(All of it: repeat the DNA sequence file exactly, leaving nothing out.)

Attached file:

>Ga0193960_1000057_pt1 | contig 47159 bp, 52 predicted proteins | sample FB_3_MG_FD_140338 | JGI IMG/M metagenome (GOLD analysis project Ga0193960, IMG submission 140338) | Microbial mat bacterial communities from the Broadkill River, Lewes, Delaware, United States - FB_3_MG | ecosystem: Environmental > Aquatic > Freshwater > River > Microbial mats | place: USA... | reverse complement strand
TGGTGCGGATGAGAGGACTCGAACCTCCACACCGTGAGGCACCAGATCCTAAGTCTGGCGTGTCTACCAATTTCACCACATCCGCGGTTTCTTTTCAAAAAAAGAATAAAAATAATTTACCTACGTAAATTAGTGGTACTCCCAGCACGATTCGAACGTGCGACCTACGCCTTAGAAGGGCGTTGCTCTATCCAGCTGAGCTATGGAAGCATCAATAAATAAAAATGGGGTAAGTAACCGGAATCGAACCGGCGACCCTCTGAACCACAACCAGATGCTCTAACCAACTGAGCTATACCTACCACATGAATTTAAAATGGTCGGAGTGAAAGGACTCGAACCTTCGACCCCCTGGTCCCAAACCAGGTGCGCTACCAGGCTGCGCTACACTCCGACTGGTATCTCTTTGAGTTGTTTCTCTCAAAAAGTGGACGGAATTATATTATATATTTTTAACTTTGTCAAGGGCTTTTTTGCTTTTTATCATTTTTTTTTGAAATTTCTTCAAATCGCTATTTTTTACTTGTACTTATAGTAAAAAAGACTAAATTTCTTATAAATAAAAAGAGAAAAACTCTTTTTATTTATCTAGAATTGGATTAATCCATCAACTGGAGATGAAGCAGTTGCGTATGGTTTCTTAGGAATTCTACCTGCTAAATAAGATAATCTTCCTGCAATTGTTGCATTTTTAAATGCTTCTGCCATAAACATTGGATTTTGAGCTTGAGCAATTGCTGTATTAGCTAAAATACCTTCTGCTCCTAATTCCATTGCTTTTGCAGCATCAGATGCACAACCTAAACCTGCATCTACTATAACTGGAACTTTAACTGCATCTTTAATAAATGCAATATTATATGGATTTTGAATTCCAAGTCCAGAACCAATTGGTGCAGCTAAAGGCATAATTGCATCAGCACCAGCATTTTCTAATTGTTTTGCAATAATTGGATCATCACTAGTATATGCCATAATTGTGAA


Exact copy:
>Ga0193960_1000057_pt1 | contig 47159 bp, 52 predicted proteins | sample FB_3_MG_FD_140338 | JGI IMG/M metagenome (GOLD analysis project Ga0193960, IMG submission 140338) | Microbial mat bacterial communities from the Broadkill River, Lewes, Delaware, United States - FB_3_MG | ecosystem: Environmental > Aquatic > Freshwater > River > Microbial mats | place: USA... | reverse complement strand
TGGTGCGGATGAGAGGACTCGAACCTCCACACCGTGAGGCACCAGATCCTAAGTCTGGCGTGTCTACCAATTTCACCACATCCGCGGTTTCTTTTCAAAAAAAGAATAAAAATAATTTACCTACGTAAATTAGTGGTACTCCCAGCACGATTCGAACGTGCGACCTACGCCTTAGAAGGGCGTTGCTCTATCCAGCTGAGCTATGGAAGCATCAATAAATAAAAATGGGGTAAGTAACCGGAATCGAACCGGCGACCCTCTGAACCACAACCAGATGCTCTAACCAACTGAGCTATACCTACCACATGAATTTAAAATGGTCGGAGTGAAAGGACTCGAACCTTCGACCCCCTGGTCCCAAACCAGGTGCGCTACCAGGCTGCGCTACACTCCGACTGGTATCTCTTTGAGTTGTTTCTCTCAAAAAGTGGACGGAATTATATTATATATTTTTAACTTTGTCAAGGGCTTTTTTGCTTTTTATCATTTTTTTTTGAAATTTCTTCAAATCGCTATTTTTTACTTGTACTTATAGTAAAAAAGACTAAATTTCTTATAAATAAAAAGAGAAAAACTCTTTTTATTTATCTAGAATTGGATTAATCCATCAACTGGAGATGAAGCAGTTGCGTATGGTTTCTTAGGAATTCTACCTGCTAAATAAGATAATCTTCCTGCAATTGTTGCATTTTTAAATGCTTCTGCCATAAACATTGGATTTTGAGCTTGAGCAATTGCTGTATTAGCTAAAATACCTTCTGCTCCTAATTCCATTGCTTTTGCAGCATCAGATGCACAACCTAAACCTGCATCTACTATAACTGGAACTTTAACTGCATCTTTAATAAATGCAATATTATATGGATTTTGAATTCCAAGTCCAGAACCAATTGGTGCAGCTAAAGGCATAATTGCATCAGCACCAGCATTTTCTAATTGTTTTGCAATAATTGGATCATCACTAGTATATGCCATAATTGTGAA